This week in class we are beginning our discussion of Mary Shelley's The Last Man. The Last Man was written eight years after Frankenstein and was published in 1826. The story is set in the future, near the end of the twenty-first century, and tells the story of the extermination of the human race by a plague. I have the Oxford World's Classics edition as shown above, but as I was a little
behind on my reading I decided to see if I could find an audio version to listen to while I'm driving. This is how I discovered Librivox, whose tagline is "acoustical liberation of books in the public domain." Basically, Librivox uses volunteers to record books in the public domain, which is currently anything in the United States written prior to 1923. The company was started in August 2005 by Hugh McGuire. The following link will take you to their catalog, where you can search by author, title, or reader. librivox.org/search?primary_key=0&search_category=author&search_page=1&search_form=get_results.
Most of the books are recorded in English, though they do have various works in over twenty languages. This may not seem like an obvious choice for a DH tool, but free digital books, especially for those who may not be able to read in the traditional manner, could be an important asset. Even with volunteers doing all the work, the site boasts an low level of error issues and all their recordings are available in the public domain, for any use. This could be helpful for certain DH projects.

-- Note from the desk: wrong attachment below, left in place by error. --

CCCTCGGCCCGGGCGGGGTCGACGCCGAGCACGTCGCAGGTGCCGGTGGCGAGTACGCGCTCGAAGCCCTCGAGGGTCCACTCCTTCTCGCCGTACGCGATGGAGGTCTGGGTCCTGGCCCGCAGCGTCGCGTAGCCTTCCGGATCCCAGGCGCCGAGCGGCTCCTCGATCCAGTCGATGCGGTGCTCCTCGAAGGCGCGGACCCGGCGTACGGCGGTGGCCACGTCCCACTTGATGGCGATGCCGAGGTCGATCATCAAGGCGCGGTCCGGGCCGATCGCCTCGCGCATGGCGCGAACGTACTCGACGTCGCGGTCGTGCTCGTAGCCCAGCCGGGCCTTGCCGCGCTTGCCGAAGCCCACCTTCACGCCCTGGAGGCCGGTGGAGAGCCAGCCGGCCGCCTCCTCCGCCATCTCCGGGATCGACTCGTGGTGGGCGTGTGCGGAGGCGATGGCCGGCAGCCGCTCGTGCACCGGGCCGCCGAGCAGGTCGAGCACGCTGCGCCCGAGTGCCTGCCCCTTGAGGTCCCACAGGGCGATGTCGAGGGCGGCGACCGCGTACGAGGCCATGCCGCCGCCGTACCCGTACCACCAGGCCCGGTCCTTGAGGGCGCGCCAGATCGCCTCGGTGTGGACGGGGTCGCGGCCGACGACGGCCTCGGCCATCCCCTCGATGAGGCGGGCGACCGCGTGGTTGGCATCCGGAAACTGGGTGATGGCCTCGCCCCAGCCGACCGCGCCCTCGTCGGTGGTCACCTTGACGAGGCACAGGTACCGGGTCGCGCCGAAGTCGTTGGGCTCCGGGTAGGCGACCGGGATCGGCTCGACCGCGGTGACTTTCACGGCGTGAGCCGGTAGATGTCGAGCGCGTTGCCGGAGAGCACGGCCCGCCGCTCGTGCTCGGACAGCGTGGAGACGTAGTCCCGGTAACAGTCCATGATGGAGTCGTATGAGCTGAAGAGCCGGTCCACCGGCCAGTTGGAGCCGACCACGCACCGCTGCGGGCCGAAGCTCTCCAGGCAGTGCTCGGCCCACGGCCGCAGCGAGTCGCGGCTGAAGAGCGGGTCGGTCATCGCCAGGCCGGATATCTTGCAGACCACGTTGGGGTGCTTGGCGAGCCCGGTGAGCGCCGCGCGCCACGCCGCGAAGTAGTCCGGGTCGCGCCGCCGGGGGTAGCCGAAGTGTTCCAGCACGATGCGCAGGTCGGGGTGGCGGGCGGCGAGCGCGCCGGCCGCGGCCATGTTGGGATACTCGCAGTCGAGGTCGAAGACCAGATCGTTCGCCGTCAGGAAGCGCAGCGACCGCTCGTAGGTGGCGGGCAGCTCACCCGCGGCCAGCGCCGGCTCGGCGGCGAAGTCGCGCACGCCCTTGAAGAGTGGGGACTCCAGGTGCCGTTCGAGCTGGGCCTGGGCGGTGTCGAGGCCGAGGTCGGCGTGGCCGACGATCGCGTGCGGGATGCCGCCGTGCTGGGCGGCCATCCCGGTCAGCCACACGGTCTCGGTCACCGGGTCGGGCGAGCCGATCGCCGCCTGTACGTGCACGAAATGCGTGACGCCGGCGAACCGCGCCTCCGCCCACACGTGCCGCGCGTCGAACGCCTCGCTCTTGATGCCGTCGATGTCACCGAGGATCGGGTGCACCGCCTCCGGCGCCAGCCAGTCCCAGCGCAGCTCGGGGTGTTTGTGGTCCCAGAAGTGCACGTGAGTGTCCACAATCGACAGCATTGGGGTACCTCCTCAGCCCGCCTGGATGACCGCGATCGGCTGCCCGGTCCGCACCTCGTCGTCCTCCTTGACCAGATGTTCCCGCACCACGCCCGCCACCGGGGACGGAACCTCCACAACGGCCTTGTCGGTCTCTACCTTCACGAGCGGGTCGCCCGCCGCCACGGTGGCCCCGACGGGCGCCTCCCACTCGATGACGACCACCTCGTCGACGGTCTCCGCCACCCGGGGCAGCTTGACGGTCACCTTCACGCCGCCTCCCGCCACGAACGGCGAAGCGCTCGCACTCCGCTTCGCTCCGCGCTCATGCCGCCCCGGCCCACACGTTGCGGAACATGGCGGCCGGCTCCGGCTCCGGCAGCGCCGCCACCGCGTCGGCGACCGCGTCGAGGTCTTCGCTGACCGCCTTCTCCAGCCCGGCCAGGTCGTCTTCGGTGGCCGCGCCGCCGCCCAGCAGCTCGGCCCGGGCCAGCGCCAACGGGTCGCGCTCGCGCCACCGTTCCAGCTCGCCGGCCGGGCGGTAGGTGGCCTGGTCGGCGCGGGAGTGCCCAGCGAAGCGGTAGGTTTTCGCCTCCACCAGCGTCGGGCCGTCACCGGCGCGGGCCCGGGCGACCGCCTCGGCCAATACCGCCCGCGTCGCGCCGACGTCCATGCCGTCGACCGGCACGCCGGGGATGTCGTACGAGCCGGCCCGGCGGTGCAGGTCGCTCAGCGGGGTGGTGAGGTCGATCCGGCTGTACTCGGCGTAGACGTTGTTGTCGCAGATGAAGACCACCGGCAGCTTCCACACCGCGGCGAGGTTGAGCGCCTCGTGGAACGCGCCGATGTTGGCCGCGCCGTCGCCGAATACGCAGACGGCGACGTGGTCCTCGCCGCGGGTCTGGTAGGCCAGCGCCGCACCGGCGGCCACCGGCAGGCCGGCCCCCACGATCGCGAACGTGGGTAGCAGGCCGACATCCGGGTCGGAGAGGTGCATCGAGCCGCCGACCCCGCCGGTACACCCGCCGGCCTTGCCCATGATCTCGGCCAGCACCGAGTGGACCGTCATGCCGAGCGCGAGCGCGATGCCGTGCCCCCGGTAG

The Last Man is recorded by chapters, and as I had already started reading the book, I went to the recording labeled Volume 1, Chapter 9. I discovered it didn't match with the book, so I had to backtrack to Volume 1, Chapter 8 to match Chapter 9 in my book. Other than that, the text seems to match up. I've listened to several audio books in the past, each read by a single author. The experience is quite different with Librivox, as each chapter is usually recorded by a different person. Librivox promotes this as an enjoyable aspect due to the wide variety of voices, dialects, and accents. Personally I would agree, but I can see how these recordings might be a struggle for people who may have a hard time with different accents and dialects. Overall, I've enjoyed their audio version and would recommend this site.
If anyone is interested in volunteering as a reader, please read up on it on their forum at